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Why Putin Has Begun Abandoning Assad

Here's an interesting bit of news: According to information attributed to WikiLeaks and published in Britain's Guardian newspaper, Syrian President Bashar Assad wrote to his wife that he is not serious about his promised democratic reforms, has consulted with Iran about ways to put down the protests and prefers the shedding of blood to other options.

Of course, much of this was already known through previous leaks. But what is important is that, had the news been reported back in, say, mid-February, the Russian state-controlled media would have branded it as a bunch of lies.

Now, after Vladimir Putin's "triumph" in the March 4 presidential election, the Foreign Ministry and media have done an about-face. Foreign Minister Sergei Lavrov is saying Assad "has been slow with reforms." His ministry says it is "not defending Assad at all" and is actually trying to give all Syrians equal opportunities to reform the political situation in the country.

I take some pride in saying this is exactly what I had predicted would happen. I believed that after March 4, the Foreign Ministry would suddenly "discover" so many problems with Assad that a change in Moscow's policy on Syria would inevitably follow.

Prior to Russia's presidential election, everything was just the opposite. Moscow claimed that Assad was besieged by rogue terrorists who refused to participate in the reform process that the Syrian president had proposed. In every one of his anti-Western and anti-U.S. proclamations, Putin effectively said: "We'll stand by our friend, Assad." The implication was that Moscow must first defend Assad and later Russia itself from color revolutions sponsored by foreign states like the United States. In other words, the authorities used every trick they could think of to mobilize Putin's electorate, even at the risk of isolating Russia from the Arab world.

I recently attended an IFRI conference in Paris that was ostensibly dedicated to the Arab Spring movement but that also addressed events in Russia. In the eyes of European analysts, the two "springs" are increasingly merging into a single powerful protest movement against entrenched leaders who have seized power through fraudulent elections. European analysts view events in the Arab world and in Russia as a single phenomenon stemming from similar causes — no matter how much Moscow tried to convince them otherwise at its latest Valdai Club meeting in Sochi attended by Russian and foreign political analysts. Of course, there are some differences, but they are only superficial: Russian protesters had to battle the cold in addition to the authorities and there has been no shooting on the streets of Russian cities — although the riot police turned out in greater force in Moscow than did the police in Cairo and Tunisia. However, the Russian police have employed excessive force against peaceful demonstrators, so it all evens out. For that matter, police did not fire on protesters in Bahrain, Tunisia or Egypt — where it has yet to be conclusively proven that the army brought arms to bear against demonstrators. It is also worth noting that demonstrations in the Arab world have not always led to regime change. The leadership of Bahrain remains firmly entrenched, and protests in Yemen only prompted a "castling move" in which the president switched jobs with his deputy. So the simple fact that Putin remains in power does not exclude his regime from the list of autocracies shaken by large-scale protests.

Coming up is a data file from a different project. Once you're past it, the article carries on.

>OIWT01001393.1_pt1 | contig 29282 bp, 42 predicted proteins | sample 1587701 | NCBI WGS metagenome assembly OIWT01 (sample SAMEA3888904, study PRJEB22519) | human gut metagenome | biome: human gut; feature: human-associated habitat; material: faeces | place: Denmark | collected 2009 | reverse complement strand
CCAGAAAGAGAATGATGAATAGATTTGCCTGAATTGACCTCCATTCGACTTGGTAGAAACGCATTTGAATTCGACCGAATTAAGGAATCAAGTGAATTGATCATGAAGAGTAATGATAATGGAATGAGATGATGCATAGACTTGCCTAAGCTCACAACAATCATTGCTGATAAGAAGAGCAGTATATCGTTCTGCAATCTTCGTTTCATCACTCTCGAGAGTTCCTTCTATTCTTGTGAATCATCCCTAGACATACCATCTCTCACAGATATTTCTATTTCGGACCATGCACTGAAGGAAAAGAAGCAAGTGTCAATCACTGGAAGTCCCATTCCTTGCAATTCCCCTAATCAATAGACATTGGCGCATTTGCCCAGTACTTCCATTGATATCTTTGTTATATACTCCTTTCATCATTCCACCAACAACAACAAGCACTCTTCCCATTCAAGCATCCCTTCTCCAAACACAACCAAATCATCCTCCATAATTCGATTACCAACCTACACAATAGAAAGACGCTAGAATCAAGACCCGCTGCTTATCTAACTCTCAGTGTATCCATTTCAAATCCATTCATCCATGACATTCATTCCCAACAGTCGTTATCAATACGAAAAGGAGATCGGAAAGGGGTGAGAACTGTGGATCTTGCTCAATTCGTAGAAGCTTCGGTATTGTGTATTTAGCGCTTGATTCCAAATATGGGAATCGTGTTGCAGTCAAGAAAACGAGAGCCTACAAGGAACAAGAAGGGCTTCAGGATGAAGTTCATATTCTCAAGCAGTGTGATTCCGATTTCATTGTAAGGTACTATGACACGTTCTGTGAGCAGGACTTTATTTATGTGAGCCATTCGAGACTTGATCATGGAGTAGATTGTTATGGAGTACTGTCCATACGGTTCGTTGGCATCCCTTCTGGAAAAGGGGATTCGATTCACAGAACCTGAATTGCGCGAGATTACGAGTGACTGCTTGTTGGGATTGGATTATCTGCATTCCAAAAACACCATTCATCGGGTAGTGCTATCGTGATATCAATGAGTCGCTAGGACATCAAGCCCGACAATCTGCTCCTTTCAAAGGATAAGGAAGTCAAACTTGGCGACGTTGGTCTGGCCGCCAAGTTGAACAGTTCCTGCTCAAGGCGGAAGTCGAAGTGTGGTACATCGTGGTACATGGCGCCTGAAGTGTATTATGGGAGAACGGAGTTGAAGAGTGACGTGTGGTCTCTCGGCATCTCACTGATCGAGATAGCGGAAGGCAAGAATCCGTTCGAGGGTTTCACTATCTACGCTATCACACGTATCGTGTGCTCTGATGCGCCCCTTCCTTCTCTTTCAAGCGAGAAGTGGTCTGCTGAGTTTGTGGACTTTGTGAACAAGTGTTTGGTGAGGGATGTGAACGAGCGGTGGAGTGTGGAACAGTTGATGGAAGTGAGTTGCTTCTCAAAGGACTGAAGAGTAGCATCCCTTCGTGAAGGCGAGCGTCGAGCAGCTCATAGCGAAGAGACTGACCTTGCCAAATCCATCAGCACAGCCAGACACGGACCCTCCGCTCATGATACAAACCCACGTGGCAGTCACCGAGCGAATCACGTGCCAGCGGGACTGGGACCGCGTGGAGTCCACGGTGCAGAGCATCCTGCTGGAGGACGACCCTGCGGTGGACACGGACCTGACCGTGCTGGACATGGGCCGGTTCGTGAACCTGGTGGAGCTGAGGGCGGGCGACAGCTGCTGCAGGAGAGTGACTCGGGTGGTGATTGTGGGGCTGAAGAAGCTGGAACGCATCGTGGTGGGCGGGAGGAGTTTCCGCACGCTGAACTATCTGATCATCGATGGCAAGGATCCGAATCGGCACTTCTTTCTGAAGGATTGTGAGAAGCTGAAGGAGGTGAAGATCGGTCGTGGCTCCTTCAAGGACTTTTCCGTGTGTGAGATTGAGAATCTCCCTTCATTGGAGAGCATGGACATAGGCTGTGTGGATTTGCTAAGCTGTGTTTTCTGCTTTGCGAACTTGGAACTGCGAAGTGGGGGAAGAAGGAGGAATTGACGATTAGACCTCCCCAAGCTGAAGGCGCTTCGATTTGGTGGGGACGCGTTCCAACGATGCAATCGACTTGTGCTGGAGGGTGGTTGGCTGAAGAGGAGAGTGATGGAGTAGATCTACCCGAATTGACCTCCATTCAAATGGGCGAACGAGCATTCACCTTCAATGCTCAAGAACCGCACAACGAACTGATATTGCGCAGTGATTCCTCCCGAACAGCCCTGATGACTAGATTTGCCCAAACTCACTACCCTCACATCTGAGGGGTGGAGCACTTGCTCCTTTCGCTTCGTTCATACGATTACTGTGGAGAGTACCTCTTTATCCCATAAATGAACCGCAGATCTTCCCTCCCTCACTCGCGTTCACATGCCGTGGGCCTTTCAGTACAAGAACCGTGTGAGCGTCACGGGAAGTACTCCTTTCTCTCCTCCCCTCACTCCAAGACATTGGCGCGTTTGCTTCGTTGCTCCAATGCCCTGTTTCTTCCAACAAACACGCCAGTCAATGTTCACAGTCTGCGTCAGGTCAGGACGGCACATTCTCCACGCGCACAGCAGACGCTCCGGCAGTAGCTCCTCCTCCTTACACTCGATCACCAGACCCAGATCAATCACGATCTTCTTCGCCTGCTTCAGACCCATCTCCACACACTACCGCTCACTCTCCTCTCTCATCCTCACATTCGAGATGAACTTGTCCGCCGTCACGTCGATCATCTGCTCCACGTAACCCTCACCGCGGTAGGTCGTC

After long hours in discussions with my European colleagues, I realized that after a year of turmoil in the Arab countries, Europe is beginning to resign itself to the changes there and is establishing contacts with the new ruling elites. They are not in the least panicky about it either. They understand that moderate Islamists coming to power — as compared to seizing power — does not necessarily mean those governments will undergo a radical change in behavior. The main thing is that none of those countries plans to set up an Iranian-style Islamic republic in which the clerics hold a monopoly on power. On the contrary, they are creating and developing the mechanisms of Western-style democracy — at least for now. In fact, representatives of those moderate Islamist powers, such as the Ennahda Movement in Tunisia, took part in the conference in Europe. It is in their interest to dispel potential European fears regarding the nature of their movements' goals and methods. Thus, Europeans have adapted to and are even welcoming the changes taking place in countries affected by the Arab Spring.

It is quite another matter concerning the "Russian Spring" — or more specifically, Putin's increasingly militaristic rhetoric about the threat from Europe and the United States. This, combined with the mechanics of the recent presidential election, is even more alarming to Europeans than the Arab Spring. Europeans are seriously concerned that Putin's victory could signal the continent's return to the Cold War, a new split with Russia and a strengthening of the real threat that Russia poses to Western civilization.

Putin, Lavrov and Deputy Prime Minister Dmitry Rogozin will have their work cut out for them if they want to allay those European fears. It is no coincidence that U.S. Secretary of State Hillary Clinton took satisfaction in announcing on March 14 that the Russian and U.S. positions on Syria have moved considerably closer.

Alexander Shumilin is the director of Center for the Analysis of Middle East Conflicts with the Institute for U.S. and Canadian Studies at the Russian Academy of Sciences.

The views expressed in opinion pieces do not necessarily reflect the position of The Moscow Times.

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